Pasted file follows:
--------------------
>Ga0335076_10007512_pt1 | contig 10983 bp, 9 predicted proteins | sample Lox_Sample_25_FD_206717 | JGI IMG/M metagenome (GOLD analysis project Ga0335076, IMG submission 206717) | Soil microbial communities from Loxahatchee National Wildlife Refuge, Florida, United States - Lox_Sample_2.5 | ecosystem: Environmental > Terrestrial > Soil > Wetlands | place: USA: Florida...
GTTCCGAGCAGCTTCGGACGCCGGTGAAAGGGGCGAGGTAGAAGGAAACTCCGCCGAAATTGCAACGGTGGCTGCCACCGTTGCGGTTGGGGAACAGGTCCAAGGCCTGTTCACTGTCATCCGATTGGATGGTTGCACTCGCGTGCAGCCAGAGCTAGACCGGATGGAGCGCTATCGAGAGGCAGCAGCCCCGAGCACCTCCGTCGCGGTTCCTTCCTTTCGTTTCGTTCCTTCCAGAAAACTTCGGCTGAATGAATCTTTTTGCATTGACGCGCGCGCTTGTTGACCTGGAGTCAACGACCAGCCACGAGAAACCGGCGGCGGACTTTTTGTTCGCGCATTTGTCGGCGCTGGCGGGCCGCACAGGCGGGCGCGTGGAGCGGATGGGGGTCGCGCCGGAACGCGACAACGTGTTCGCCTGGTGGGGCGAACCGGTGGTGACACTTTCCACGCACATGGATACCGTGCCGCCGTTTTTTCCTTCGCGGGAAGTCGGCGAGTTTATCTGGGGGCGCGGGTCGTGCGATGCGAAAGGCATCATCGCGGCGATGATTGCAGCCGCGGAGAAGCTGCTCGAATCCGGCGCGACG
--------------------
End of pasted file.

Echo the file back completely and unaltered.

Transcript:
>Ga0335076_10007512_pt1 | contig 10983 bp, 9 predicted proteins | sample Lox_Sample_25_FD_206717 | JGI IMG/M metagenome (GOLD analysis project Ga0335076, IMG submission 206717) | Soil microbial communities from Loxahatchee National Wildlife Refuge, Florida, United States - Lox_Sample_2.5 | ecosystem: Environmental > Terrestrial > Soil > Wetlands | place: USA: Florida...
GTTCCGAGCAGCTTCGGACGCCGGTGAAAGGGGCGAGGTAGAAGGAAACTCCGCCGAAATTGCAACGGTGGCTGCCACCGTTGCGGTTGGGGAACAGGTCCAAGGCCTGTTCACTGTCATCCGATTGGATGGTTGCACTCGCGTGCAGCCAGAGCTAGACCGGATGGAGCGCTATCGAGAGGCAGCAGCCCCGAGCACCTCCGTCGCGGTTCCTTCCTTTCGTTTCGTTCCTTCCAGAAAACTTCGGCTGAATGAATCTTTTTGCATTGACGCGCGCGCTTGTTGACCTGGAGTCAACGACCAGCCACGAGAAACCGGCGGCGGACTTTTTGTTCGCGCATTTGTCGGCGCTGGCGGGCCGCACAGGCGGGCGCGTGGAGCGGATGGGGGTCGCGCCGGAACGCGACAACGTGTTCGCCTGGTGGGGCGAACCGGTGGTGACACTTTCCACGCACATGGATACCGTGCCGCCGTTTTTTCCTTCGCGGGAAGTCGGCGAGTTTATCTGGGGGCGCGGGTCGTGCGATGCGAAAGGCATCATCGCGGCGATGATTGCAGCCGCGGAGAAGCTGCTCGAATCCGGCGCGACG